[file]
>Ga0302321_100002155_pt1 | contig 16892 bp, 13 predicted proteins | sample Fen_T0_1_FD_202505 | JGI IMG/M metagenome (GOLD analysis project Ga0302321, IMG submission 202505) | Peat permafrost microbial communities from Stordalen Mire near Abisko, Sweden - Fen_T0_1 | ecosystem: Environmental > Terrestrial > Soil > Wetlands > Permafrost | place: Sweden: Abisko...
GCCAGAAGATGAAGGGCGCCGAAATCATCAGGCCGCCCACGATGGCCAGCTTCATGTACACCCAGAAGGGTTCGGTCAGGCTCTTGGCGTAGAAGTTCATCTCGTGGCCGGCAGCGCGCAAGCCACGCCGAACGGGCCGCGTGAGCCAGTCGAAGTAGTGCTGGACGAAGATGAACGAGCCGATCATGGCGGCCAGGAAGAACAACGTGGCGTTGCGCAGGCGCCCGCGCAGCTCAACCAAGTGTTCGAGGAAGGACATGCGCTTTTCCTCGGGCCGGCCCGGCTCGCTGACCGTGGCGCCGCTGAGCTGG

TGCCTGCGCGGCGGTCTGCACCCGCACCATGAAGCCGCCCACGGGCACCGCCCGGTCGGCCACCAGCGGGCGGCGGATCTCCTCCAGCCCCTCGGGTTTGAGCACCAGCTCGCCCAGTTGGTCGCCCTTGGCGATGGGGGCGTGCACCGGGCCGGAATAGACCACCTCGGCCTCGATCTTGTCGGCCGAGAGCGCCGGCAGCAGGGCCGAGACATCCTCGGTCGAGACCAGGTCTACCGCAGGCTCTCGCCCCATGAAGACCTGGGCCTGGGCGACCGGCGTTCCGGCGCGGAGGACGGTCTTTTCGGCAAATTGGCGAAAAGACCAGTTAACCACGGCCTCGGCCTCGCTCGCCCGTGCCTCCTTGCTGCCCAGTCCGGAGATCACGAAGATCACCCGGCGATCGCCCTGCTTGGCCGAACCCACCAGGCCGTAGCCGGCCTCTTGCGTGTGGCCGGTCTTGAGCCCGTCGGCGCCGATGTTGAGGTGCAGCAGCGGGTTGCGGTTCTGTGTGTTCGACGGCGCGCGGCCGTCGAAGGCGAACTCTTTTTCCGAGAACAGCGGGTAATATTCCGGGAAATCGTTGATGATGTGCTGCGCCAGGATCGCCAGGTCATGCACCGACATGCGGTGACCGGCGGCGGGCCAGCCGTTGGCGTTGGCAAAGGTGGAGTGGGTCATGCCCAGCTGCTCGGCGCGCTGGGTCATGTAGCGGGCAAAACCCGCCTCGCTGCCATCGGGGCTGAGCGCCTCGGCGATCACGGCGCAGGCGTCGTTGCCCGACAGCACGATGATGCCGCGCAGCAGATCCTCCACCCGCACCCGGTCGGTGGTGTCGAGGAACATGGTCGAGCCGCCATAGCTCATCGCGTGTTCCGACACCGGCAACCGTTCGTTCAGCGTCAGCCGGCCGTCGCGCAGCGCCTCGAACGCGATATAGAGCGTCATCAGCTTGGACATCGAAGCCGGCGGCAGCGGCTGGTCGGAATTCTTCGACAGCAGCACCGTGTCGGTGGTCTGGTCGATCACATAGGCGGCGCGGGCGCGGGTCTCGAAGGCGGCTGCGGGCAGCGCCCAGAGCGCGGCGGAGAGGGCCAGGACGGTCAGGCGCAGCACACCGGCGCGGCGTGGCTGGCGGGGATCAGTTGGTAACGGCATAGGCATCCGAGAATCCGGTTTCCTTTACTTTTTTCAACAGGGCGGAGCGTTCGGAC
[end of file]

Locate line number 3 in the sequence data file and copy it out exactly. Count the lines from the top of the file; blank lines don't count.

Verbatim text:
TGCCTGCGCGGCGGTCTGCACCCGCACCATGAAGCCGCCCACGGGCACCGCCCGGTCGGCCACCAGCGGGCGGCGGATCTCCTCCAGCCCCTCGGGTTTGAGCACCAGCTCGCCCAGTTGGTCGCCCTTGGCGATGGGGGCGTGCACCGGGCCGGAATAGACCACCTCGGCCTCGATCTTGTCGGCCGAGAGCGCCGGCAGCAGGGCCGAGACATCCTCGGTCGAGACCAGGTCTACCGCAGGCTCTCGCCCCATGAAGACCTGGGCCTGGGCGACCGGCGTTCCGGCGCGGAGGACGGTCTTTTCGGCAAATTGGCGAAAAGACCAGTTAACCACGGCCTCGGCCTCGCTCGCCCGTGCCTCCTTGCTGCCCAGTCCGGAGATCACGAAGATCACCCGGCGATCGCCCTGCTTGGCCGAACCCACCAGGCCGTAGCCGGCCTCTTGCGTGTGGCCGGTCTTGAGCCCGTCGGCGCCGATGTTGAGGTGCAGCAGCGGGTTGCGGTTCTGTGTGTTCGACGGCGCGCGGCCGTCGAAGGCGAACTCTTTTTCCGAGAACAGCGGGTAATATTCCGGGAAATCGTTGATGATGTGCTGCGCCAGGATCGCCAGGTCATGCACCGACATGCGGTGACCGGCGGCGGGCCAGCCGTTGGCGTTGGCAAAGGTGGAGTGGGTCATGCCCAGCTGCTCGGCGCGCTGGGTCATGTAGCGGGCAAAACCCGCCTCGCTGCCATCGGGGCTGAGCGCCTCGGCGATCACGGCGCAGGCGTCGTTGCCCGACAGCACGATGATGCCGCGCAGCAGATCCTCCACCCGCACCCGGTCGGTGGTGTCGAGGAACATGGTCGAGCCGCCATAGCTCATCGCGTGTTCCGACACCGGCAACCGTTCGTTCAGCGTCAGCCGGCCGTCGCGCAGCGCCTCGAACGCGATATAGAGCGTCATCAGCTTGGACATCGAAGCCGGCGGCAGCGGCTGGTCGGAATTCTTCGACAGCAGCACCGTGTCGGTGGTCTGGTCGATCACATAGGCGGCGCGGGCGCGGGTCTCGAAGGCGGCTGCGGGCAGCGCCCAGAGCGCGGCGGAGAGGGCCAGGACGGTCAGGCGCAGCACACCGGCGCGGCGTGGCTGGCGGGGATCAGTTGGTAACGGCATAGGCATCCGAGAATCCGGTTTCCTTTACTTTTTTCAACAGGGCGGAGCGTTCGGAC